By Fiona Dott, solicitor in the Corporate & Commercial team.
Rather than using commercially unattractive web addresses such as 922.214.171.1248, we have domain names.
Domain names could be a business name, trade mark or slogan. Domain names are often valuable commodities, with the most sought-after names changing hands for large sums of money.
Whether you want a website to be your shop window, to act as your data collection portal or to effect a direct sales channel, you will first need to consider the registration of at least one domain name. But the story should not end there. A good domains policy should be reviewed on an ongoing basis in order to consider whether any additional, but related, domain names should obtained.
The aim of these additional domain names would be to protect the main web address and ultimately, the business behind it. Consider the hypothetical web address ‘www.sharpscissors.co.uk’ registered by a hairdressing business. The following week, either by accident or by design, another business registers the address ‘www.sharpscissors.com’. The practical effect may well be to divert business from the original address. What if the address ‘www.sharp-scissors.co.uk’ was also registered? There may well be a legal solution for both of these examples, through trade mark law. It is also possible that the original business will be approached with a request for money for the transfer of the conflicting web addresses. This is known as 'cybersquatting'.
There are now many types of domain to consider. So-called top level domains (such as '.org' and '.uk'), can be obtained. Some of these domains (for example, '.com' or '.eu') allow businesses to present an image that they are international or at least that they supply their products or services internationally.
Domain names within your domain portfolio could also include hyphens and the word 'the' as a prefix. Increasingly, common misspellings are being added to a business' basket of domain names to direct more customers to their website and to guard against so-called typosquatting. Perhaps the most famous example of alleged typosquatting was the domain name goggle.com which Google omitted to register itself.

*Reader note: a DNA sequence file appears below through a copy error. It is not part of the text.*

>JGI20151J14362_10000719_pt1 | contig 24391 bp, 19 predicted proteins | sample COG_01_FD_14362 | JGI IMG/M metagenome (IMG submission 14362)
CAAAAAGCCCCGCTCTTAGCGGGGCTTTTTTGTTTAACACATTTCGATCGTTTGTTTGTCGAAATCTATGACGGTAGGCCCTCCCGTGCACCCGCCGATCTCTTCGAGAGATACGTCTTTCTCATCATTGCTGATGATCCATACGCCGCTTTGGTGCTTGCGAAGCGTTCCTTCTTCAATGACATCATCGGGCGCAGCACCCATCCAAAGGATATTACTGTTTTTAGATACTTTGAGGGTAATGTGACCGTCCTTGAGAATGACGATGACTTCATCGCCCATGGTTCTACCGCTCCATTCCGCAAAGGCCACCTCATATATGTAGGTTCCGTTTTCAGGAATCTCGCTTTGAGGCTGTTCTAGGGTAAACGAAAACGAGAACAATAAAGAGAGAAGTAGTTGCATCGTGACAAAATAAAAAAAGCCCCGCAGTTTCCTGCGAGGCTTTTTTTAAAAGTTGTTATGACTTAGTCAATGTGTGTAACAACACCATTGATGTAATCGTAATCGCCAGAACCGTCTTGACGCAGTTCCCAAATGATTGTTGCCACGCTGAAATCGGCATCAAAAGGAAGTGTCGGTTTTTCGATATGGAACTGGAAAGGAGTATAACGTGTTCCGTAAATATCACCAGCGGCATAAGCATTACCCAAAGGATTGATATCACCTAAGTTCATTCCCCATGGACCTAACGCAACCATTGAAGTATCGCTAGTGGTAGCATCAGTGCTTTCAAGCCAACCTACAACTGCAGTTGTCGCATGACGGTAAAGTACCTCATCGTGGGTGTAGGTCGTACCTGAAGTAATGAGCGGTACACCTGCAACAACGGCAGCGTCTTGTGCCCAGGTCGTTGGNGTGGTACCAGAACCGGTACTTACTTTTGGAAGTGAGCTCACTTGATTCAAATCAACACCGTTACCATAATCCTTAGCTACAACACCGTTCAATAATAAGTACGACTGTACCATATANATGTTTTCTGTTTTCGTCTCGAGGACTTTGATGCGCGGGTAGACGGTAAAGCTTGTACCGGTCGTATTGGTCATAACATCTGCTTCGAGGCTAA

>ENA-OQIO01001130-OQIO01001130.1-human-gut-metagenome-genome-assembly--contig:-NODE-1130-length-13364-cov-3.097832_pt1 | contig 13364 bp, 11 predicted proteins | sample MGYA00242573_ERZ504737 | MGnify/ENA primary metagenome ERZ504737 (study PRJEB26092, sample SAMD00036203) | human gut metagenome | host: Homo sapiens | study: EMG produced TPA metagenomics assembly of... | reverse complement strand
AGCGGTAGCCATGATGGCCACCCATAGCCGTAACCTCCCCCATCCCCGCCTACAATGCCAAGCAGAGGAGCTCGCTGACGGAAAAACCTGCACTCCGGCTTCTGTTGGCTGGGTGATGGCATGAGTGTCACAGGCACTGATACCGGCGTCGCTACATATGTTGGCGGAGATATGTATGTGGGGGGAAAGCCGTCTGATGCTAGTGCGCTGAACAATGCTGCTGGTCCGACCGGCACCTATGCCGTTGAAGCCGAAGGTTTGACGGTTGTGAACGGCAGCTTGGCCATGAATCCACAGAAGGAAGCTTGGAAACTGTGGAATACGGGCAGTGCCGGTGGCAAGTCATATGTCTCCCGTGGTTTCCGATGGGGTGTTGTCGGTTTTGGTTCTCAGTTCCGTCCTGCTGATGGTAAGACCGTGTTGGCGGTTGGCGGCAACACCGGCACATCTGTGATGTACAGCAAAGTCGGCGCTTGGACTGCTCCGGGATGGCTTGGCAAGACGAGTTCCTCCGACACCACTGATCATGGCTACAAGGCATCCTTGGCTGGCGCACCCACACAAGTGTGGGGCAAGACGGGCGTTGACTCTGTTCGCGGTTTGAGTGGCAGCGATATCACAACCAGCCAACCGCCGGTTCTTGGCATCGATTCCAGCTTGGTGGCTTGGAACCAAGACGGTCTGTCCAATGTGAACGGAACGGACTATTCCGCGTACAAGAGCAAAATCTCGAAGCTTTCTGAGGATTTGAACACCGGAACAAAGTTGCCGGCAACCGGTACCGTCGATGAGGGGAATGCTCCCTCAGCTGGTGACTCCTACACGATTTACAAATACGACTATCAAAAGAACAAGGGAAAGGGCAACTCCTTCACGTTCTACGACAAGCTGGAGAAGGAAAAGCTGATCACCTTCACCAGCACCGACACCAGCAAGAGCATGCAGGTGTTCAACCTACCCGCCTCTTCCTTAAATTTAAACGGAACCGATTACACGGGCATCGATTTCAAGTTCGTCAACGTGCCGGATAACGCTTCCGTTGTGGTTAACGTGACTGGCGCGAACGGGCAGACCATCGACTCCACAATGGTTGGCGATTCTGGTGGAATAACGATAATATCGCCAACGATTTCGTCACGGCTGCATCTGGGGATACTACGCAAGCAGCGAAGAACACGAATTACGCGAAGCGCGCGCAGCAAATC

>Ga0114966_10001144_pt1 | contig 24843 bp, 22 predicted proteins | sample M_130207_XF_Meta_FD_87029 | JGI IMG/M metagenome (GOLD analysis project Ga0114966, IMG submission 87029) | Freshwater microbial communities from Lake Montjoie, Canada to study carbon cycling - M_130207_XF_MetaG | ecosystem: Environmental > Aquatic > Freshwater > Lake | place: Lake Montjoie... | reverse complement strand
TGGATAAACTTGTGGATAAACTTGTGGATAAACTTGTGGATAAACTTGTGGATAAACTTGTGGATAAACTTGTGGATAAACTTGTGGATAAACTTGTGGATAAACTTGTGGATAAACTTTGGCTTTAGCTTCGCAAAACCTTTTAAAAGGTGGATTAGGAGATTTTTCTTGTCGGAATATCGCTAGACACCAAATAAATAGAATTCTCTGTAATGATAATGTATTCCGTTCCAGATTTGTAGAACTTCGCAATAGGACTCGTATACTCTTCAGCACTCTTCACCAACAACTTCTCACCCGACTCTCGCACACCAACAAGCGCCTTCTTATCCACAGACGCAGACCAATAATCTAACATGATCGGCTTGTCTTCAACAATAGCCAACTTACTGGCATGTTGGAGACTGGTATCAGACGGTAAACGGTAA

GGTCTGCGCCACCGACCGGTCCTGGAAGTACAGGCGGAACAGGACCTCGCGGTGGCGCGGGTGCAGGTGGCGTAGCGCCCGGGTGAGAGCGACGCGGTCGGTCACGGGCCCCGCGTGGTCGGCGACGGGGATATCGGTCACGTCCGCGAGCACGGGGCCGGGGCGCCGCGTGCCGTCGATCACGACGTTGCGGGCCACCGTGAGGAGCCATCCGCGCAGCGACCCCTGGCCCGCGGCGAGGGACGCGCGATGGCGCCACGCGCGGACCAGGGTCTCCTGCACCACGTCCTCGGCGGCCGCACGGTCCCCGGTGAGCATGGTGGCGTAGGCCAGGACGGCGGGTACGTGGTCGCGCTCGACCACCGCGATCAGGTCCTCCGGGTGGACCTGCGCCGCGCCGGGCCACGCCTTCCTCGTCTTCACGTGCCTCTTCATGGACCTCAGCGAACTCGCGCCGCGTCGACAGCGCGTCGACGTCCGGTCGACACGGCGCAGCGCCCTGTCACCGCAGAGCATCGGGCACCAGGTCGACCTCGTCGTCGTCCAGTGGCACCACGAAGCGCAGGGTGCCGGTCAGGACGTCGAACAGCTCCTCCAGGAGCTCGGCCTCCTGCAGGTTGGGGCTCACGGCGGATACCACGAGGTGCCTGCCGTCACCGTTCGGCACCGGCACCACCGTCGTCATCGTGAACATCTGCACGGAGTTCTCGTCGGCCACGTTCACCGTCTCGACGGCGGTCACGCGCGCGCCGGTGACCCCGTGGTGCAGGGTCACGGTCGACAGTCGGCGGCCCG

Until recently, short domain names, with single numbers, single letters and two letters, such as 'aa.co.uk' or '1.org.uk', have not been available.
Nominet, the internet registry for '.uk' domain names, has opened the application process for the previously reserved short '.uk' domains. Nominet will soon allow the public at large to request short .uk domains.
Even if your business name would not work as a short domain, bear in mind that whenever new domains are released, it inevitably opens the door for potential abuse by cybersquatters. Often cybersquatters will register a domain in the hope of selling it back to the brand owner who fears that the cybersquatter will cause commercial damage to the brand. Competitive businesses may also register domain names which allow them to advance into an existing marketplace by leveraging off an existing brand. Again, there may be a legal solution to this through the law of passing-off.
There is no doubt that the cost of obtaining and renewing a portfolio of domain names is relatively low when balanced against legal costs of enforcing your rights against cybersquatters or others.
It is worth considering your approach to domain names and whether any new names should be registered. Of course, having obtained a basket of domain names, you should review it constantly to ensure that it meets the needs of your business as it grows.